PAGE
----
I have nothing against Coach. I just prefer a more classic style which is why I would personally prefer to buy LV. I also don’t like seeing everyone I pass with the same bag.

        LV having a higher price tag (and a rising one at that) keeps the exclusivity as well as the resale value. You are right, not everyone can afford it. That makes it “exclusive.” Not everyone can afford a Birkin either. Many LV owners cannot go buy a Birkin. The reputation of LV also helps with the resale value. Which is why I feel LV has nothing to worry about with this situation. Although, I hope LV wins this one only to set precedent about property and non-competes. Unfortunately, if I didn’t tell my employer about my noncompete, I would be fired for not disclosing the information. Plus sued by my old company. Hopefully the same holds true in this case.

      • B

        Coach has major quality control issues. I had issues with in a week with 3 different limited edition bags. Anything from glue spots to peeking patent leather. That is with me buying my bags. I also had a pair of scrappy wedges break the first time I wore them. Those issues caused me to quit buying coach and sell the ones I had. You only get a small fraction of the price. However, I haven’t had those issues with the LV bags I have bought.

      • Anonymous

        Pretty sure you never worked at Coach because I have (in multiple cities) and every employee would laugh at people who spelled it like “COACH”. It’s just Coach.

      • Glo J

        You obviously never worked for the company. Who cares how you spell COACH. COACH & Coach is still the same. You need to get a life

  • mollypete

    I disagree that this signifies LV’s belief that Coach poses a threat. LV has long been one of the most proactive in the industry in policing knock-offs and cheap copies. I think it’s just good business to make every effort to protect it’s designs. I don’t blame them for being sick of seeing every other high school girl carrying a “speedy” on the subway. That’s a very old design that’s entitled to more respect than it gets. And the bags are, after all, LV’s intellectual property.

  • shueaddict

    I think the real issue here is the breach of data confidentiality protocols. Many top executives get around the 6 month non-compete clause. If you’re on top of your game sitting on the side lines for 6 months is simply not an option.

    • Sydnie

      I agree. But, corporations have to protect themselves and their property. It will be very interesting to see how this all plays out.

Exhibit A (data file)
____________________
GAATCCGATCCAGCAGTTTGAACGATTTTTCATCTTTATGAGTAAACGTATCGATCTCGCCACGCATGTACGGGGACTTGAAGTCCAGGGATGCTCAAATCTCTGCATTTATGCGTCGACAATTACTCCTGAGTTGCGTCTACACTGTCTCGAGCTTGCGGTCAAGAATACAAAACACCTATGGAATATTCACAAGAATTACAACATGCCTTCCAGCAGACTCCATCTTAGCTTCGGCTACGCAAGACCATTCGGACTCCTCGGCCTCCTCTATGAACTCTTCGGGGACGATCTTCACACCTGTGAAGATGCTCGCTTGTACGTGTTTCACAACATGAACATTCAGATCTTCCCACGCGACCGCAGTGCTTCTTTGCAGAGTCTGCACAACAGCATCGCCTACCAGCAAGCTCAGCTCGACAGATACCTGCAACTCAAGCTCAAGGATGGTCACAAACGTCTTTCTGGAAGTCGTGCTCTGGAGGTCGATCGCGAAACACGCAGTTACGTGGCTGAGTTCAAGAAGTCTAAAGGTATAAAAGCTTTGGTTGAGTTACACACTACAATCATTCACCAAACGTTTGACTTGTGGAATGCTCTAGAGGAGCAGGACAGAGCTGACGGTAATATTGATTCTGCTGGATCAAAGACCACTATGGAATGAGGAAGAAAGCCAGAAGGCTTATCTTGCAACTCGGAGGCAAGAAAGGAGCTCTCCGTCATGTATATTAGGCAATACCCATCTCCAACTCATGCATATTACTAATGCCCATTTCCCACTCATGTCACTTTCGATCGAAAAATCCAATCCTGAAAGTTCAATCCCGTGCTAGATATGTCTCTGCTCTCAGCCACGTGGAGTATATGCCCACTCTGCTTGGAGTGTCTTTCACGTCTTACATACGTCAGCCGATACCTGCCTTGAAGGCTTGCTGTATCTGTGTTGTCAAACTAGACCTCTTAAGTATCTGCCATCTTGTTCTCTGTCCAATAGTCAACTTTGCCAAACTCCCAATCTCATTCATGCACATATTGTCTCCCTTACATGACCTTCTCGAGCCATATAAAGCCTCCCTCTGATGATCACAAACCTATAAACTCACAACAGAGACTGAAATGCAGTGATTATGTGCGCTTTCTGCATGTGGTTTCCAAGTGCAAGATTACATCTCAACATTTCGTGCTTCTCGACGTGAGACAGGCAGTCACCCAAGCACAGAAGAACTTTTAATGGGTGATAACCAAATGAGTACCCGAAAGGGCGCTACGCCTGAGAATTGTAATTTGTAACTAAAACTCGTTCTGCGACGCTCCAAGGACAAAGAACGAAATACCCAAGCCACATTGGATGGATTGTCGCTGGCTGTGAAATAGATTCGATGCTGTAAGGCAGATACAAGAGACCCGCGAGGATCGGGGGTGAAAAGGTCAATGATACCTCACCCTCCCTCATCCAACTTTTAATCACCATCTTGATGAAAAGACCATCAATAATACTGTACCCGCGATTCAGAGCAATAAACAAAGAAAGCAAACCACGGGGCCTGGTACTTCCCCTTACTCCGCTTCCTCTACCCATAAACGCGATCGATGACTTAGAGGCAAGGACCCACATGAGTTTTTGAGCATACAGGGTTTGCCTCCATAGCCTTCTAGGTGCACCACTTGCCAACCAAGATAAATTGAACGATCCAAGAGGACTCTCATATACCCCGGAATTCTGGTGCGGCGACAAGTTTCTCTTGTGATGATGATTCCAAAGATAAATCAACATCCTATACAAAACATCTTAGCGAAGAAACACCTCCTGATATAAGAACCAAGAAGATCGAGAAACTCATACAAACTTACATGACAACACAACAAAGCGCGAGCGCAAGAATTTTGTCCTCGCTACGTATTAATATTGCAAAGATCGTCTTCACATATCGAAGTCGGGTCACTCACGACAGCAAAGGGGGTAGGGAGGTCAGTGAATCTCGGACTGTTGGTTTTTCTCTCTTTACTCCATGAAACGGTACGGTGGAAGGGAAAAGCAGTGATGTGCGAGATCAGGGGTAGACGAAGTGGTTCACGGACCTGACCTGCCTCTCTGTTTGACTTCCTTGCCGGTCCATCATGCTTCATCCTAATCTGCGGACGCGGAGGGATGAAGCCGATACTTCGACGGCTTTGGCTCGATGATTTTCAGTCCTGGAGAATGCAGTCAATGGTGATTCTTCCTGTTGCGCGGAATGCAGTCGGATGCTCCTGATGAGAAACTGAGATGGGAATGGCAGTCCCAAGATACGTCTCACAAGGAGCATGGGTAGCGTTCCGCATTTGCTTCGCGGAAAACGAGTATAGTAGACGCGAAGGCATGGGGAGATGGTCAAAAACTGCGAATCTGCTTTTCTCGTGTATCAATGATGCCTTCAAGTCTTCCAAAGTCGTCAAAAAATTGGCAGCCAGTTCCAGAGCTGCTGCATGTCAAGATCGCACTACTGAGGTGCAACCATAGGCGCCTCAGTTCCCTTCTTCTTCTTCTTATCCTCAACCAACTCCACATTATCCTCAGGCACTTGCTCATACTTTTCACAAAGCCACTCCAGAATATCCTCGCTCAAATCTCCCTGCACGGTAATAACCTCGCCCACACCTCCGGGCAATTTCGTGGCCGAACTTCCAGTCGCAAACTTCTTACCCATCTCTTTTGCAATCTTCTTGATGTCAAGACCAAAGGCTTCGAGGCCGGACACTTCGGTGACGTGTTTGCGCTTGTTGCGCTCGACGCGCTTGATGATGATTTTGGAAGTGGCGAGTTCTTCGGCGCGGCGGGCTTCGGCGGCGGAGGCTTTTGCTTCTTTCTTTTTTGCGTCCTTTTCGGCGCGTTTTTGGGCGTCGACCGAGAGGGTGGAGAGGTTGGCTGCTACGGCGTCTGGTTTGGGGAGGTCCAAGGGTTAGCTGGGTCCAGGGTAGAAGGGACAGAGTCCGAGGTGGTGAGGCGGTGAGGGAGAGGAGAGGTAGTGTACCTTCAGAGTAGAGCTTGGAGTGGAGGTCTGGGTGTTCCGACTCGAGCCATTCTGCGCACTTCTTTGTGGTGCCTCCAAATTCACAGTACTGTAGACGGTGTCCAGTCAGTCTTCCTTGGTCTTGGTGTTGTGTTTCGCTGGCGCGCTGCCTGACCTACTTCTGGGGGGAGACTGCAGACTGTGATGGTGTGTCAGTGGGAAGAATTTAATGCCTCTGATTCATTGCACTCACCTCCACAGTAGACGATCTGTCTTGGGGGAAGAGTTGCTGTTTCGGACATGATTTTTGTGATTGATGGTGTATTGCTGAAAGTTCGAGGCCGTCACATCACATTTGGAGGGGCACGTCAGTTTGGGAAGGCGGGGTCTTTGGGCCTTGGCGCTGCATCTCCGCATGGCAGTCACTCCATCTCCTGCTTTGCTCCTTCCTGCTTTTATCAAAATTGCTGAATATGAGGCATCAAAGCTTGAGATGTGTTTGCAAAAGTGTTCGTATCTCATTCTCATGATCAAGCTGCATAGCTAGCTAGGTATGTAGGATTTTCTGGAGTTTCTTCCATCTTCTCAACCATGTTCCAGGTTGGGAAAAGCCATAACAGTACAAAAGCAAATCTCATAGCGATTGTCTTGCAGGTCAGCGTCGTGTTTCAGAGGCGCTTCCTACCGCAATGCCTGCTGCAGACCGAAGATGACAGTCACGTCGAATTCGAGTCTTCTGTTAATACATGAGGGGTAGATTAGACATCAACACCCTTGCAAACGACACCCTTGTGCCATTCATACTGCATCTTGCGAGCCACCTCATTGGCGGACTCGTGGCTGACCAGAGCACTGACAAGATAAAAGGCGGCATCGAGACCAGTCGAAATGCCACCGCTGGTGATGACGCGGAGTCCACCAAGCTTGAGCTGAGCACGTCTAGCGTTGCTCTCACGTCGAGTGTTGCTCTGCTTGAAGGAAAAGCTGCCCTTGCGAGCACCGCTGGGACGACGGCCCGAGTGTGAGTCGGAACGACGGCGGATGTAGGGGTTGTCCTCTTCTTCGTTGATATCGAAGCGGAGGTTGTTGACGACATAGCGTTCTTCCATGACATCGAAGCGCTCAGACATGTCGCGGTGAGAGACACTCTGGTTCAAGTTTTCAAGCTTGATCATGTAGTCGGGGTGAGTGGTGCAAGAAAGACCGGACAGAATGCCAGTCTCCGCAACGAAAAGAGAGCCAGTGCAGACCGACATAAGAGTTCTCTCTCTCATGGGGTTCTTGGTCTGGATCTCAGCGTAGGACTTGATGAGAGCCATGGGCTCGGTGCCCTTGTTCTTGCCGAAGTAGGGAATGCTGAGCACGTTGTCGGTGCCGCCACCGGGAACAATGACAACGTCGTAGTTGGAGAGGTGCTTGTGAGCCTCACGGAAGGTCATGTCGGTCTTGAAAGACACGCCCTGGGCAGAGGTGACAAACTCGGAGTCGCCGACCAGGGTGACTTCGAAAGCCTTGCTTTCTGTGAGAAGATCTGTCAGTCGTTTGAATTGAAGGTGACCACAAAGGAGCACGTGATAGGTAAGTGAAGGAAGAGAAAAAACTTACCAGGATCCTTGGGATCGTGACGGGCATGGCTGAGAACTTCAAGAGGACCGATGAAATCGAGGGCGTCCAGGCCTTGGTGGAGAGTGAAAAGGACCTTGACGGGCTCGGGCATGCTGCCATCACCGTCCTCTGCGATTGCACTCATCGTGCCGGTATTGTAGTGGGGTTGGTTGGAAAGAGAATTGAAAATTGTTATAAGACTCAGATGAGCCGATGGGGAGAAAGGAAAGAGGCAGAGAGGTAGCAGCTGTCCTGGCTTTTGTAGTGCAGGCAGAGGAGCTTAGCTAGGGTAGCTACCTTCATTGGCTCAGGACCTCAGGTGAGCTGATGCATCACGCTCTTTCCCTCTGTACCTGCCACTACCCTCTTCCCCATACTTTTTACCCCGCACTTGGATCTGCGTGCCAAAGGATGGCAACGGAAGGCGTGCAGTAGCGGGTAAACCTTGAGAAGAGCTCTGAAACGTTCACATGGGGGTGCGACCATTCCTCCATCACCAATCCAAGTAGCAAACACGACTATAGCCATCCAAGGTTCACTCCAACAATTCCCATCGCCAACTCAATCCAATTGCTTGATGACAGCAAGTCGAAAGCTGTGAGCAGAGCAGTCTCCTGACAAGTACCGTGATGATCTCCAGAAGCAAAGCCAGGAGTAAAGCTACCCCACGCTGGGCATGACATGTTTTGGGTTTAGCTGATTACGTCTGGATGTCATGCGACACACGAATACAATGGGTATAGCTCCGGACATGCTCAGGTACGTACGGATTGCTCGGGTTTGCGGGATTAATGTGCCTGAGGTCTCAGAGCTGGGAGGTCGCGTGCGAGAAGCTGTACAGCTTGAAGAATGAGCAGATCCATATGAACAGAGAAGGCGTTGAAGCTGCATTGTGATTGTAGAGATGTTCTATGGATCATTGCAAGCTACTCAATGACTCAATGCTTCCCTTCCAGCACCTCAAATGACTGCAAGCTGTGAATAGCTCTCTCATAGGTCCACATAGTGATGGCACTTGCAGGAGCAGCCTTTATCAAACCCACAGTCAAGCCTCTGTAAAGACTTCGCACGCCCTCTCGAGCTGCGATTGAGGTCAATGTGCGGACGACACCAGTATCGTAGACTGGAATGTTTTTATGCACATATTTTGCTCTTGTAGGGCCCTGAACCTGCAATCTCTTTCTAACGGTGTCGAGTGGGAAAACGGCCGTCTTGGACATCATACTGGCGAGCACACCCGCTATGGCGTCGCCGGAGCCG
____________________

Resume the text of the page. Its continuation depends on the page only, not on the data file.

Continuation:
• LZP

    I suspect that LVNA is less concerned about Coach as direct brand competition, and more concerned about another company potentially courting its executives, and receiving proprietary information along with them. LVMH is certainly right to try to protect its trade secrets, and could also be using this lawsuit against Ma to show that they will enforce non-competes if others decide to follow her. I would be surprised if LVMA did not make an example of Ma, regardless of where she and Stuart are now employed. This is pretty serious stuff if she’s guilty of it.

  • Zezza

    Personally I will never again purchase a Coach product as resale was disappointing. Vuitton is most worried about the dealings of the ex employee not Coaches competition.

    • Sydnie

      Love your comment. I agree 100%. No more Coach for me either!

  • PJGambler

    Employers have a legal right to withhold their trade patents and design secrets. However marketing, accounting procedures, and operational strategies have been “borrowed” and stolen from every body. Unless it is a unique procedure only thought up and used by LV it will be hard to enforce against her-but if she was paid for a non compete she will face charges and probably be found guilty.
    Aside from owning a Coach briefcase, which has held up remarkably well over 15 years, I don’t see similarities with the 2 companies purses. To me, they are not even in the same ball park-appearance wise and cache..

  • Carol

    Has anyone purchased the new designer collection? What do you think of the quality and the price point?

  • Lydia